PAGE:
When is an approval really an approval? When is an approval only a conditional approval? Below are the different levels of “loan approval” you can get for a mortgage:
This is done before you make an offer on a home. This is only a loan officer analysis, and supporting financial documents are not required. This is a review of the applicant’s income and debts using standard methods of determining housing and debt ratios to indicate the maximum loan amount for which an applicant would qualify, subject to the satisfactory appraisal, further verifications of income, employment and credit history. This is the lowest form of analysis you can have done.
This is also done before you make an offer on a home, but the consumer must provide all of the supporting financial documents, and an underwriter will underwrite the file. But, it is still not a final approval, because there is no sales contract, no appraisal, no title work, and more may be needed. Additionally, from this point on there can be no changes to the borrower’s credit standing during the commitment period.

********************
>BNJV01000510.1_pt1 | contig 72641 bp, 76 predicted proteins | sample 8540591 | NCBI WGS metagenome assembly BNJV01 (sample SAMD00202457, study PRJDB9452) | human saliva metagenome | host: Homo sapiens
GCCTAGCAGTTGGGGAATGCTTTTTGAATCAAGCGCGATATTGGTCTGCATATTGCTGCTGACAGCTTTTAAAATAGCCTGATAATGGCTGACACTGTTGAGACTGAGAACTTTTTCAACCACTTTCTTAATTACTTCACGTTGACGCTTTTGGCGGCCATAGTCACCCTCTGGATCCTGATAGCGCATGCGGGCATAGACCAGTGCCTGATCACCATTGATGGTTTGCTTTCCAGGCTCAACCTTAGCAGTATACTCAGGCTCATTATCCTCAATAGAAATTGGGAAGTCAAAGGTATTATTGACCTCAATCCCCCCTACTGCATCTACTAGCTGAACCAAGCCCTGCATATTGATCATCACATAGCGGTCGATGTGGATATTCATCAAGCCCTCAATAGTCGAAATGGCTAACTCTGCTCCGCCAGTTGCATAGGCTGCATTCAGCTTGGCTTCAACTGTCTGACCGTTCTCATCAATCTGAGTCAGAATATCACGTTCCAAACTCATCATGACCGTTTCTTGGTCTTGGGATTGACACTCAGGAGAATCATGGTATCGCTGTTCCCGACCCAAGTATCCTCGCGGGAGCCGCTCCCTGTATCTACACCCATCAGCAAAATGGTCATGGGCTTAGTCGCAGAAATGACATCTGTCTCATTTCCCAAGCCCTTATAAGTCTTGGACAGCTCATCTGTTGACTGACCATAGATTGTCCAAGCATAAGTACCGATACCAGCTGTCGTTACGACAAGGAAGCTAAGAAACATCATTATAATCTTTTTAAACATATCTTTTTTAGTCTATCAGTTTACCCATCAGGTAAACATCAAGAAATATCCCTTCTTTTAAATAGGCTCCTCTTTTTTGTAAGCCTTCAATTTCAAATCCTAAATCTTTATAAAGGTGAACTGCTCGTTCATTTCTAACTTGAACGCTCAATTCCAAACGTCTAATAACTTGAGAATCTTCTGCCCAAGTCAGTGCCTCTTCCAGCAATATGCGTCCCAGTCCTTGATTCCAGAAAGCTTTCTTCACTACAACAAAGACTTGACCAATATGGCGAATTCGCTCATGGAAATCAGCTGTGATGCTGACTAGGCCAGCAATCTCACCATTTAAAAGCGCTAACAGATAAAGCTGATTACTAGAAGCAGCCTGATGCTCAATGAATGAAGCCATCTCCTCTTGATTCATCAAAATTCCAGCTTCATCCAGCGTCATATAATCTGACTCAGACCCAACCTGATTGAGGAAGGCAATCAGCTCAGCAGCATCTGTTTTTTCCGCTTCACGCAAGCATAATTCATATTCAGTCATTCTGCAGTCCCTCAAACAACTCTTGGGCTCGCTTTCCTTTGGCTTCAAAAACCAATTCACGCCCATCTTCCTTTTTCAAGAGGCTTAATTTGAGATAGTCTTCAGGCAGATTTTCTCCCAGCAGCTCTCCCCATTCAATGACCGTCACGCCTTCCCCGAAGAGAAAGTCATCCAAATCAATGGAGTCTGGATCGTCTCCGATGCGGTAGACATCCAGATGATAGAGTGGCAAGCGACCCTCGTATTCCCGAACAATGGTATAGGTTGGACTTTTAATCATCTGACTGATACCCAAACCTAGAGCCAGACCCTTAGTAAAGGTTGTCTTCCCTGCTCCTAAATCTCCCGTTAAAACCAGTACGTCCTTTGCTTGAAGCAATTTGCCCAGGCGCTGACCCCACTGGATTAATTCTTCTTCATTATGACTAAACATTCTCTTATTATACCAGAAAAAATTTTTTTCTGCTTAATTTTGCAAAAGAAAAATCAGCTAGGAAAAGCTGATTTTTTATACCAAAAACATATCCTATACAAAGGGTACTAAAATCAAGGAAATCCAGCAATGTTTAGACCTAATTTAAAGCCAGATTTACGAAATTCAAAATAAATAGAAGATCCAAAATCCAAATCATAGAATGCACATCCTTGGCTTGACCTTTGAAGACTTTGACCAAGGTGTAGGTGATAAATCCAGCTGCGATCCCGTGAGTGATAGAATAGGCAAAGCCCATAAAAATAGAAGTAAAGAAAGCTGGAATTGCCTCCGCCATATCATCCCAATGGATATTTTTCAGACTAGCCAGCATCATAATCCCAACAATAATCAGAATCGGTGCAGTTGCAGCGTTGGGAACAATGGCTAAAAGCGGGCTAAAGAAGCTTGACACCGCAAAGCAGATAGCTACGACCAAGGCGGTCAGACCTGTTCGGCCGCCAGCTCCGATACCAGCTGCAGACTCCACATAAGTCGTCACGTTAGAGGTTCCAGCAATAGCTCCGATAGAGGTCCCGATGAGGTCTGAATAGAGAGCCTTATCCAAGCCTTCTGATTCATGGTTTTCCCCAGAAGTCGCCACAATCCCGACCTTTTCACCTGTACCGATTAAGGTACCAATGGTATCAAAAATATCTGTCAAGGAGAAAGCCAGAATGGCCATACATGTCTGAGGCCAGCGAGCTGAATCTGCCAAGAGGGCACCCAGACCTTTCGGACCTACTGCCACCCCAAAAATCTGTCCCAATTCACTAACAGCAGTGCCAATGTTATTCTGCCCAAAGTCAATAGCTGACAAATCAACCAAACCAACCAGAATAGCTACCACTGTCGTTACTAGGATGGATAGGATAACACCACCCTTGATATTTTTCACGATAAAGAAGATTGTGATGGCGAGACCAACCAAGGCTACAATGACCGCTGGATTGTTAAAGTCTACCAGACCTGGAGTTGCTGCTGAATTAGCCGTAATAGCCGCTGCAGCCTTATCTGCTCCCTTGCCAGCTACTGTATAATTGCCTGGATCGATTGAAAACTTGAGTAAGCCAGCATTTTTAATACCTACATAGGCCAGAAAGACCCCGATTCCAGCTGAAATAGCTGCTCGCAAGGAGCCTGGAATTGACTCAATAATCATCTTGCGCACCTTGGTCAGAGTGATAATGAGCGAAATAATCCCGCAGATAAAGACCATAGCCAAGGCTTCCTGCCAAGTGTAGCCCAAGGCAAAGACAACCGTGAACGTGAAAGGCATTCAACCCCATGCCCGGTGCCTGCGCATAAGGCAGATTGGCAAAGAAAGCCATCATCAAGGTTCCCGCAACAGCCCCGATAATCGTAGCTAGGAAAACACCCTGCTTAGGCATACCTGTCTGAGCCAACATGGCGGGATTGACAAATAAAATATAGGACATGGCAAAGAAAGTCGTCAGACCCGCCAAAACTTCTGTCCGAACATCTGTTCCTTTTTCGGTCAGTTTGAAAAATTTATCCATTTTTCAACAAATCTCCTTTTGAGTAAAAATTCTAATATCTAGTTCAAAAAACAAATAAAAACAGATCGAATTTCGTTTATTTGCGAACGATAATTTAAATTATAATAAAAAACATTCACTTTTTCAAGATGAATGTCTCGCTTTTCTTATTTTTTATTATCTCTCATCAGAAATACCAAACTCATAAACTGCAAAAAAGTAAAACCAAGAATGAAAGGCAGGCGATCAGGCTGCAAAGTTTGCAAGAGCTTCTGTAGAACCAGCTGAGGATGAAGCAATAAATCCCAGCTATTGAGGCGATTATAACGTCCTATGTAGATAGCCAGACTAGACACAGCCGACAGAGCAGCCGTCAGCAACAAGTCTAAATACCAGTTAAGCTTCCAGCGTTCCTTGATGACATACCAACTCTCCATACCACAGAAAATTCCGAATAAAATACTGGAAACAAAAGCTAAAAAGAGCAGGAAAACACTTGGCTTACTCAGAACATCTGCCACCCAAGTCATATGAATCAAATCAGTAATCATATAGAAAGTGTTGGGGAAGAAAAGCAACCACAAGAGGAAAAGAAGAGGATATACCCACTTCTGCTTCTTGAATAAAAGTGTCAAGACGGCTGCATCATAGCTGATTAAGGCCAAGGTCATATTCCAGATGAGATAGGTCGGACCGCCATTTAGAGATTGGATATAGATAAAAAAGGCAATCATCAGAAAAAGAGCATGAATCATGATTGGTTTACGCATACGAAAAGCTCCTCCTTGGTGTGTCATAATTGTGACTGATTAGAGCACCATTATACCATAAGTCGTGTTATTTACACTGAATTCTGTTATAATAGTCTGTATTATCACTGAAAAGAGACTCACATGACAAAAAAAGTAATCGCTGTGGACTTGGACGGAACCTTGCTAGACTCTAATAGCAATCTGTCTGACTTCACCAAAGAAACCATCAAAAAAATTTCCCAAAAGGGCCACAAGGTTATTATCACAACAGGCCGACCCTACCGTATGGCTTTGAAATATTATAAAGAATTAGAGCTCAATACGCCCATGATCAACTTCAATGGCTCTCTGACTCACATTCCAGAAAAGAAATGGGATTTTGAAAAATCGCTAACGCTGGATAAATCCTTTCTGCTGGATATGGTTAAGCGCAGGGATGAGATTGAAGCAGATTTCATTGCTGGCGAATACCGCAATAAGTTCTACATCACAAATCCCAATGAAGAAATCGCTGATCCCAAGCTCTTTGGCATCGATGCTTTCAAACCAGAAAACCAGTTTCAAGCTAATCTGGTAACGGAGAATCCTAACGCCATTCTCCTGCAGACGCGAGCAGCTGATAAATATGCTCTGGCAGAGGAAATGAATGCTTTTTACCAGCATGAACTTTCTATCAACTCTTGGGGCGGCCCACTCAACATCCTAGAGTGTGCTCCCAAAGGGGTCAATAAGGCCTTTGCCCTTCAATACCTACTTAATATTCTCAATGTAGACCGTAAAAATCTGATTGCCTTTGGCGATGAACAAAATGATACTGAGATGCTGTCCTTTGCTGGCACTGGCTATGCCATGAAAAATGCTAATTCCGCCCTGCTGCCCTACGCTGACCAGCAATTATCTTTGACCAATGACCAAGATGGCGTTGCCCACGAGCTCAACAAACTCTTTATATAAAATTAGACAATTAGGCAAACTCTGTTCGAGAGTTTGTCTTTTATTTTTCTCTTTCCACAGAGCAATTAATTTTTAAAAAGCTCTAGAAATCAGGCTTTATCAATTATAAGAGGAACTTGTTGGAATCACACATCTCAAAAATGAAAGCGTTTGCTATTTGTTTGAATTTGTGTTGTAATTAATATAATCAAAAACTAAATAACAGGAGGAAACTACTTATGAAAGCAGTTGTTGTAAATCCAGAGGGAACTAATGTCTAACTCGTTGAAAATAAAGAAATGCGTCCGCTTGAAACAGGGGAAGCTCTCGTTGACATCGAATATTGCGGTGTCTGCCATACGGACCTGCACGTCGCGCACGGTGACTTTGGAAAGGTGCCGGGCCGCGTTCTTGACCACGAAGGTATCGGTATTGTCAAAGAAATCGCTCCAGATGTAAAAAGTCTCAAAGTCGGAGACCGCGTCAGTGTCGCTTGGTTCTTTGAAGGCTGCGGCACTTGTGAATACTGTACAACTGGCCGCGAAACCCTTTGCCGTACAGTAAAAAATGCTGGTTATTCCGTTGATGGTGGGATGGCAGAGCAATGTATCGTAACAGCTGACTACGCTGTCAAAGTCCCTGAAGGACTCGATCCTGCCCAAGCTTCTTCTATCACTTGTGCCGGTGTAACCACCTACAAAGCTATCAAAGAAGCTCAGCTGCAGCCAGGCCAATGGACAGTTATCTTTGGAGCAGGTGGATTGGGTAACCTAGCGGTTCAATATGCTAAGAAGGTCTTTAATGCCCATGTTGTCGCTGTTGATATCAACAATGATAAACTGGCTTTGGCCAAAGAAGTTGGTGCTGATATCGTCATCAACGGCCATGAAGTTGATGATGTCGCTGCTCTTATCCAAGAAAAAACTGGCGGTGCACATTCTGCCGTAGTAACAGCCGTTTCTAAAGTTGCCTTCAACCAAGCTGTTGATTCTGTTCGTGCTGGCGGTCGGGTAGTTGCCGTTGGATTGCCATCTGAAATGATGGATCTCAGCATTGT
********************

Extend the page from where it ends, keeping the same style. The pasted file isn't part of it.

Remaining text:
3. Conditional Approval:
This is not unlike a pre-approval, but the underwriter has completed the review of all documents after there is a ratified sales contract for the new home, all of the financial documents have been provided and the appraisal report has been received. At this stage most loan approvals still have some conditions, hence the language “Conditional Approval”.
4. Cleared To Close:
This is when the consumer has satisfied all of the conditions of a “Conditional Loan Approval,” and now the loan is “Cleared to Close”. This means there are no more questions or conditions to satisfy.
So when a loan officers says your loan is “approved”, be sure to ask for specifics!